BME Ph.D. Defense: Yuan Li

Investigation of High Order Diffusion Models in Glioblastoma by Exploring High b-value, Echo time (TE), and Diffusion Time

WHERE: Virtual

WHEN: July 22, 2021 2:00 pm-3:00 pmADD TO CALENDAR

BME Ph.D. Defense: Yuan Li: Investigation of High Order Diffusion Models in Glioblastoma by  Exploring High b-value, Echo time (TE), and Diffusion Time

Glioblastoma (GBM) is the most common and aggressive primary brain tumor in adults and has a poor prognosis with a median survival of approximately 14 months. Clinical standard assessment of therapy response and tumor progression is based upon post-contrast T1-weighted (T1W) and fluid-attenuated inversion recovery (FLAIR) T2-weighted (T2W) magnetic resonance images (MRI).  However, contrast enhancement observed on the post-contrast T1W MRI is affected not only by tumor growth but also effects of radiation, anti-angiogenesis drugs and chemotherapy, due to the fact that it represents blood-brain barrier disruption. Another problem is that abnormality on T2W FLAIR images is influenced by T2 changes of tumor cells as well as edema and necrosis that always co-exist within GBM. Diffusion weighted (DW) imaging has been proposed to overcome these limitations. Conventional DW images quantify apparent diffusion coefficient (ADC) with b-values between 0 and 1000 s/mm2 using a mono-exponential decay. One limitation is that co-existence of edema in clinical GBM elevates ADC.
In diffusion MRI, there are three dimensions of parameter spaces that we could explore in research —b value, diffusion time (t) and echo time (TE). Hence, we investigated and developed high order diffusion models in these three spaces and evaluated whether they could reveal more features of GBM.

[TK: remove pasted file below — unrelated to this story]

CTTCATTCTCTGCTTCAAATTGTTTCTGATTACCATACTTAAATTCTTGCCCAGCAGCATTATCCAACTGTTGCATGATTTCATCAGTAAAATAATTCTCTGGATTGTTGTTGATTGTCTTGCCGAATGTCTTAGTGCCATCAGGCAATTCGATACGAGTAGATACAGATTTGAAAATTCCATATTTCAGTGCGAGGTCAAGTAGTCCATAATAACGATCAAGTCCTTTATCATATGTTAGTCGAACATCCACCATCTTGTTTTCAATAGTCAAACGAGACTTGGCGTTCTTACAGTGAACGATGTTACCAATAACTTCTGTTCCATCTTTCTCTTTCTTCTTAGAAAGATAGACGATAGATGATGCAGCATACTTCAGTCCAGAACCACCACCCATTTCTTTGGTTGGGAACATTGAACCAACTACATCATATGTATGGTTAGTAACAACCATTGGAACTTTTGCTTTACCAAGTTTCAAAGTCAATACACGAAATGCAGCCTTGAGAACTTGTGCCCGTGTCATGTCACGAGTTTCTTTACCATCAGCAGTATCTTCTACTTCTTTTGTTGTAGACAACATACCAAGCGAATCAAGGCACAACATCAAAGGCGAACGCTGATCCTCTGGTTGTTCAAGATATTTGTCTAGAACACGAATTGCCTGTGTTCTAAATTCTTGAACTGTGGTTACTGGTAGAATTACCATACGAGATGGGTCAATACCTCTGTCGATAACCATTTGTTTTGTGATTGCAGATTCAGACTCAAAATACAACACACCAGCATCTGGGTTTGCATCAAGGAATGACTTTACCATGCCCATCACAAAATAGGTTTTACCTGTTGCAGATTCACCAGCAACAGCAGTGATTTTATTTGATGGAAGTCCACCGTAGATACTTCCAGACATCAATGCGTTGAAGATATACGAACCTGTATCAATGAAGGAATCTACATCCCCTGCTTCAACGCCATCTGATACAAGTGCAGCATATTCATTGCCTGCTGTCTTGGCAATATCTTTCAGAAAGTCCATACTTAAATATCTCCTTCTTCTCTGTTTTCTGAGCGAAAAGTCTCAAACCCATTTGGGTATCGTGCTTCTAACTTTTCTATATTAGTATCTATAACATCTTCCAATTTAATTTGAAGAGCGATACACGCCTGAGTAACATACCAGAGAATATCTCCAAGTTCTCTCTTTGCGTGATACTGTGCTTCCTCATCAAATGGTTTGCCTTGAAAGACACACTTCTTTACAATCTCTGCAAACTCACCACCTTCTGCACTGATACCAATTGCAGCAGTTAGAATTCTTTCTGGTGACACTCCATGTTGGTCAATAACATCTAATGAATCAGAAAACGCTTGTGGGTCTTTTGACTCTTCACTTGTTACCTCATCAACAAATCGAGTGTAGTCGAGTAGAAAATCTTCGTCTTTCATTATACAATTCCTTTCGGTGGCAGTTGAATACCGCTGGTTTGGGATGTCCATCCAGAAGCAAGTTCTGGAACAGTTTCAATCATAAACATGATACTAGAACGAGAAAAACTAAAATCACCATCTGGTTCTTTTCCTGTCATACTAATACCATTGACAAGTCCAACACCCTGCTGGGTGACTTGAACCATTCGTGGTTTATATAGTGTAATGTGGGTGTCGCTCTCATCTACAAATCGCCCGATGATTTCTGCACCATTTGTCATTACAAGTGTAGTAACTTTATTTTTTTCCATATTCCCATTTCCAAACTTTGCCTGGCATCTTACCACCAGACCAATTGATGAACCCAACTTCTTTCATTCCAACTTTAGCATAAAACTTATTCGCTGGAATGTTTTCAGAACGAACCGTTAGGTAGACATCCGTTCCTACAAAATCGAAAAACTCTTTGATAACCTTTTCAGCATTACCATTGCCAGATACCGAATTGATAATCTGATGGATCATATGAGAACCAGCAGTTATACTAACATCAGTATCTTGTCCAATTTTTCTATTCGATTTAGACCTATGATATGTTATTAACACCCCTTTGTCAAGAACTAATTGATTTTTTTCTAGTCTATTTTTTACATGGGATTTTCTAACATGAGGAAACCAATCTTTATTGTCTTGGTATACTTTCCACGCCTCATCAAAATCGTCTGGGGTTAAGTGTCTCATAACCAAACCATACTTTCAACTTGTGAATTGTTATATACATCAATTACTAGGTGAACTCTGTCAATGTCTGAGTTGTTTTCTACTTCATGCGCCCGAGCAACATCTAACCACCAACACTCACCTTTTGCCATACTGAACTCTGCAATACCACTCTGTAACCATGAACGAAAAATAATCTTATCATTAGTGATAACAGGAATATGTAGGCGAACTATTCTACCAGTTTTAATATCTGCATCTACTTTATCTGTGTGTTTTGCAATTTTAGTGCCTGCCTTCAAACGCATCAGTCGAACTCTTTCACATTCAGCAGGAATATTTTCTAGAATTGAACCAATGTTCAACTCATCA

In the b-value space, we investigated a microstructure model (MSM), in which modulation of diffusion gradient with cell size is considered, with high b-value diffusion images in the patients with GBM pre-radiation therapy (RT). We found apparent cell size (ARS), extracellular diffusion coefficient (Dex) and intracellular fractional volume (Vin) in tumor were significantly greater than ones in normal tissue and edema. In addition, we investigated diffusion kurtosis imaging (DKI) in GBM pre-RT and mid-RT, and found pre-RT mean kurtosis of the tumor could provide a predictive value of overall survival (OS) additional to clinical prognostic factors.
In the TE space, T2-Relaxation-Diffusion correlation experiments can be powerful in resolving water compartments with respect to their size and chemical composition, but the problem is ill-posed. We simplified the T2-Relaxation-Diffusion correlation to consider the T2 values and diffusion coefficients in a 2x2 fashion. We found that there were significant differences between fast and slow diffusion coefficients and between associated T2 values in tumor, cortex, deep GM, and edema. Multivariate Cox model showed the fractional volume of slow component (Vs) mid-RT may add a predictive value to clinical factors.
In diffusion time space, we applied three different diffusion times using pulsed diffusion gradients (PG) and oscillating gradients at frequencies of 30 Hz (OS30) and 50 Hz (OS50) using a prototype sequence. Using a random walk with barriers model, we estimated cell diameter, unrestricted diffusion coefficient (D0) at a short time limit, bulk diffusion coefficient (Dinf) at a long time limit, cell membrane permeability and effective restriction in the contrast-enhanced tumor. Those parameters provide microstructural information in the GBM and need to be further investigated and validated with pathology.
Previous studies have mainly investigated high order diffusion models in prostate cancer and xenograft tumor models, and only a few studies investigated GBM. The current knowledge about the relationship between model parameters and physiological/pathological features in GBM are still limited. Our research in GBM could lead to better imaging means for GBM diagnosis, tumor target definition for radiation therapy, and therapy response assessment.
Date: Thursday, July 22, 2021
Time: 2:00 PM

Chair: Dr. Yue Cao